The narcissists that I have worked with are two-faced. When they are in the company of their superiors, they turn on the charm and when they’re not, they are themselves. Every former co-worker (they all were either fired in time or quit), that I figured out was a narcissist (personally I suspect all of the ones that I encountered were female sociopaths) typically had friendly, outgoing personalities, being very dishonest (each one of them stole something from their employer, whether it be money, meds., groceries, clothing, food stamps, etc.), getting this information by talking to past and/or current employees.

”The narcissists that I have worked with are two-faced. When they are in the company of their superiors, they turn on the charm and when they’re not, they are themselves.”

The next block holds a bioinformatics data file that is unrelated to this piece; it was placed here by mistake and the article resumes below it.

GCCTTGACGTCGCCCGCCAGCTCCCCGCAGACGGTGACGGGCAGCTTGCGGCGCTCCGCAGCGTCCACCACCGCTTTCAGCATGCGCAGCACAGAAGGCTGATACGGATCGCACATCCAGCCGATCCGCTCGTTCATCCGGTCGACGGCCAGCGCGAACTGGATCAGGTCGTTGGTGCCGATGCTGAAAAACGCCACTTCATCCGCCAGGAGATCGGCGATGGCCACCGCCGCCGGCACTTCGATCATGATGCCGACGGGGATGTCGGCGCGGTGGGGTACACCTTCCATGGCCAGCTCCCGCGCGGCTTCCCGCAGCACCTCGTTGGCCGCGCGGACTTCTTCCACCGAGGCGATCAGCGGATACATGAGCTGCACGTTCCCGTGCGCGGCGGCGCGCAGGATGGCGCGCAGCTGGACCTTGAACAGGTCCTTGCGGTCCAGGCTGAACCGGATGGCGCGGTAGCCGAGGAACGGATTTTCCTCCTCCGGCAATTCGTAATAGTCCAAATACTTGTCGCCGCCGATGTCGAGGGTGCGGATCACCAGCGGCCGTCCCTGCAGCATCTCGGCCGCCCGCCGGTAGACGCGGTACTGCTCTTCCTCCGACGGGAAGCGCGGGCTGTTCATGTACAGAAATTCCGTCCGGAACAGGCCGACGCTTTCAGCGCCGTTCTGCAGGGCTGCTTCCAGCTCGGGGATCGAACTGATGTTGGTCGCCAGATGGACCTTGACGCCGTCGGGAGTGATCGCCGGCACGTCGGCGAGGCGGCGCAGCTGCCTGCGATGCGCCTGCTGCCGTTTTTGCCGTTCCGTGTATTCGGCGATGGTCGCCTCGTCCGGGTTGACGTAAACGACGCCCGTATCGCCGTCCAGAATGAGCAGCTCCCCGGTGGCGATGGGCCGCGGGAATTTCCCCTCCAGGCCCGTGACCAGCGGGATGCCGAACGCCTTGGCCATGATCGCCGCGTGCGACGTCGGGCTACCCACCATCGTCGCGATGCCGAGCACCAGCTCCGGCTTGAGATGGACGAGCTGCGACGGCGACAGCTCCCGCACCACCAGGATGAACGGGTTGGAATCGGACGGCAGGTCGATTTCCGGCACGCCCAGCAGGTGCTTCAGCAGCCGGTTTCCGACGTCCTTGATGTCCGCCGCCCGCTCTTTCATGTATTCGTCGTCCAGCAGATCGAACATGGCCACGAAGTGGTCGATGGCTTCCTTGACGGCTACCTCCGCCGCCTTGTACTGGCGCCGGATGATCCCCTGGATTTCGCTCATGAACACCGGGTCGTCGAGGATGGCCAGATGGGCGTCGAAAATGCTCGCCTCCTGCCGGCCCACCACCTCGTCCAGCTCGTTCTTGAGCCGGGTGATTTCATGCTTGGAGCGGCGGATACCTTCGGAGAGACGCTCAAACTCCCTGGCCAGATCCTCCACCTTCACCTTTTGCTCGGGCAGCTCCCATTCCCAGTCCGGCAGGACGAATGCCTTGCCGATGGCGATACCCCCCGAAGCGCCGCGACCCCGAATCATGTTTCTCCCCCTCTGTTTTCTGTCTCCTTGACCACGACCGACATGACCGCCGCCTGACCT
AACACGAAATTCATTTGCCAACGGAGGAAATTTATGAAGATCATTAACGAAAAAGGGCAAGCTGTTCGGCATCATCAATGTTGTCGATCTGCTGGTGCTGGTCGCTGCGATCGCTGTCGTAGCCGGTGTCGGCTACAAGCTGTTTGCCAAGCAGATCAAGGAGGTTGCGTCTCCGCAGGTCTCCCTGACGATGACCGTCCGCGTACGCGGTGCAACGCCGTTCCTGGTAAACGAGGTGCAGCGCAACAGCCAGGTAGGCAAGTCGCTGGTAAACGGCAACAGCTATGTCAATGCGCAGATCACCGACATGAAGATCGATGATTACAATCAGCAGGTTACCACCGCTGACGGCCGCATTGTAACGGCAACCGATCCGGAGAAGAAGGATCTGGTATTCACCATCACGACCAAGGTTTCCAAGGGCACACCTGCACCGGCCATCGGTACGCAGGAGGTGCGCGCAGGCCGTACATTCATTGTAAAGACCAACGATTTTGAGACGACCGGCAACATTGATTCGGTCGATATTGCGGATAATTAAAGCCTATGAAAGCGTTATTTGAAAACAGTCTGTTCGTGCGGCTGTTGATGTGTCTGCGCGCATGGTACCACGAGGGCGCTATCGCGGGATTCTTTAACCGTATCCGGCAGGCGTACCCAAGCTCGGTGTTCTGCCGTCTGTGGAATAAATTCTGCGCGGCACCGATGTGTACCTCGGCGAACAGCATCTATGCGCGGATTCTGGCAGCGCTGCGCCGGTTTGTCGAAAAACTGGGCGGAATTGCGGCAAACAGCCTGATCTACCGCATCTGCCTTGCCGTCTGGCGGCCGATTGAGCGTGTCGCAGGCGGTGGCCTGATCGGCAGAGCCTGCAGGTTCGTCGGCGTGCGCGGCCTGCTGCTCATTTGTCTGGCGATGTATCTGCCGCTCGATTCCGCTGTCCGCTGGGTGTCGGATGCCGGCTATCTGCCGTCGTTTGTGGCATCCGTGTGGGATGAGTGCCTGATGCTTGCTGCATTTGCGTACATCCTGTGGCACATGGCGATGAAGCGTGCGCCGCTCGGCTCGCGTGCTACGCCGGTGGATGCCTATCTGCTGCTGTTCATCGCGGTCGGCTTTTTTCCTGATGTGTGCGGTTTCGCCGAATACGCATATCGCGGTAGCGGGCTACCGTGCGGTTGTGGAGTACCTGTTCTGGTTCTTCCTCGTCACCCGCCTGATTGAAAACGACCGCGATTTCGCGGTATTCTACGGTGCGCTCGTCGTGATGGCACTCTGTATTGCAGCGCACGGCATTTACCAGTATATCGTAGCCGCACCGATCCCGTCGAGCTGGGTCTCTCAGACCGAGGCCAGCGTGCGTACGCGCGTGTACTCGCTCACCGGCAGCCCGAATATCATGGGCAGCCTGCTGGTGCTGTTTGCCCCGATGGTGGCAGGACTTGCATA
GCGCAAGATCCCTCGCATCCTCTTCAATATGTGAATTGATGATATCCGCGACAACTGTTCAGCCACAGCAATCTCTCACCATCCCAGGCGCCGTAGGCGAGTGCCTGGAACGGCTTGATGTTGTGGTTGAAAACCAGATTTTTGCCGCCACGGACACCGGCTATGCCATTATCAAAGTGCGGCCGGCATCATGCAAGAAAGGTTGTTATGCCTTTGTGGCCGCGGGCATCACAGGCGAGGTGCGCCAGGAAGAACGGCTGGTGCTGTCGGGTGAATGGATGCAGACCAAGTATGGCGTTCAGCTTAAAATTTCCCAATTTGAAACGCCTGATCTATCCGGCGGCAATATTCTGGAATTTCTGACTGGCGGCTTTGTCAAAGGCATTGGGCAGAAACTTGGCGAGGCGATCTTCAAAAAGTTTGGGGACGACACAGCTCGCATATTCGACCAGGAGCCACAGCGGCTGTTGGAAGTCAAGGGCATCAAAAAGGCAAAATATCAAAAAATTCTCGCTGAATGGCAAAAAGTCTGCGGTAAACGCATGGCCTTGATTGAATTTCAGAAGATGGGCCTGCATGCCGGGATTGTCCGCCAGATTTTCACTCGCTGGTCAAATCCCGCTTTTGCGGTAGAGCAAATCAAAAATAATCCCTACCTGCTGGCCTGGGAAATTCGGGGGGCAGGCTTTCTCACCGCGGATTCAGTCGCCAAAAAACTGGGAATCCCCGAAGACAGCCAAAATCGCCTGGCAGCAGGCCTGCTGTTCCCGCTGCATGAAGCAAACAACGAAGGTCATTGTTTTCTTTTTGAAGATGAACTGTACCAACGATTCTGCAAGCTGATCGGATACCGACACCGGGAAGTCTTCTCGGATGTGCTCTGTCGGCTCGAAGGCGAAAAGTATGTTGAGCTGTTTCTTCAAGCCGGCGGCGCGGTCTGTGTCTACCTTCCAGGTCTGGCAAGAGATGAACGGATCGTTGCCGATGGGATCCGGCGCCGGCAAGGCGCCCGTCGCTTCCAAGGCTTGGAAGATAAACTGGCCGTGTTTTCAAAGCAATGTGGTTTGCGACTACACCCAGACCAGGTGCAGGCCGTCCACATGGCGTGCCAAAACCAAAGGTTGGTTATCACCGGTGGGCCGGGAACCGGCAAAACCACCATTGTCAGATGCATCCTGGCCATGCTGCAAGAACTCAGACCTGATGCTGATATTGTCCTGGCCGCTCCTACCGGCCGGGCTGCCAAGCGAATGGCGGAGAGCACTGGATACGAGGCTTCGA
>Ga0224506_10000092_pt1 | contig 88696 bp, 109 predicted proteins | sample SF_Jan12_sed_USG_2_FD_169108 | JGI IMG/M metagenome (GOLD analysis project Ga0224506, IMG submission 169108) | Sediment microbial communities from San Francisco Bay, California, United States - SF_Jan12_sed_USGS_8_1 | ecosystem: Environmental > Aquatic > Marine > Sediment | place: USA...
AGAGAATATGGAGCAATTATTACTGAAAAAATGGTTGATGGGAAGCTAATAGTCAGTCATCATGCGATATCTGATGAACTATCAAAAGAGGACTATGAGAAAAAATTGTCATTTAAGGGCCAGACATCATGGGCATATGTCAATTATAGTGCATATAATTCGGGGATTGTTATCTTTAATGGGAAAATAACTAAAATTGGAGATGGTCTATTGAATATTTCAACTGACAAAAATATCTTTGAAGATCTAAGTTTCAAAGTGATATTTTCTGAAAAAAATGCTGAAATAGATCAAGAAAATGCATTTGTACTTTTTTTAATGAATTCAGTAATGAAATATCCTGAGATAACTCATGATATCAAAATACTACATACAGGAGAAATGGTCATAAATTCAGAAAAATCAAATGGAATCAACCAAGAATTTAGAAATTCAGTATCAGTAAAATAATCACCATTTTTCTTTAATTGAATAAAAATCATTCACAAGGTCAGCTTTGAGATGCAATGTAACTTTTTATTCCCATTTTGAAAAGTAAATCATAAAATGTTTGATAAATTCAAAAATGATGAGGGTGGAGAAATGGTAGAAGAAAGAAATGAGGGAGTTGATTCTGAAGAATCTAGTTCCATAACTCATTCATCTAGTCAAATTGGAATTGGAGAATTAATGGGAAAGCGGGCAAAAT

How very true, bluejay. I find this especially with goverment companies, such as local authorities. I swear their employees go for the job that allows them to be narcissistic, that the employers recognise that in them, as they have no empathy at all, and even when it stands out to anyone like a sore thumb that they are at fault, they blame you, the tenant; taking responsibilty for what they do is out of the question. Yet in their private lives they wouldn’t have it done to them. And yes, the worst Are female, the ones at the top, they don’t see anything wrong in yelling at you and not allowing you to say anything when you have phoned them to discuss something important. Its all power and control :/

I like Scott Adams (Dilbert author) comment that difficult people may have some work skills, but overall it’s not worth it.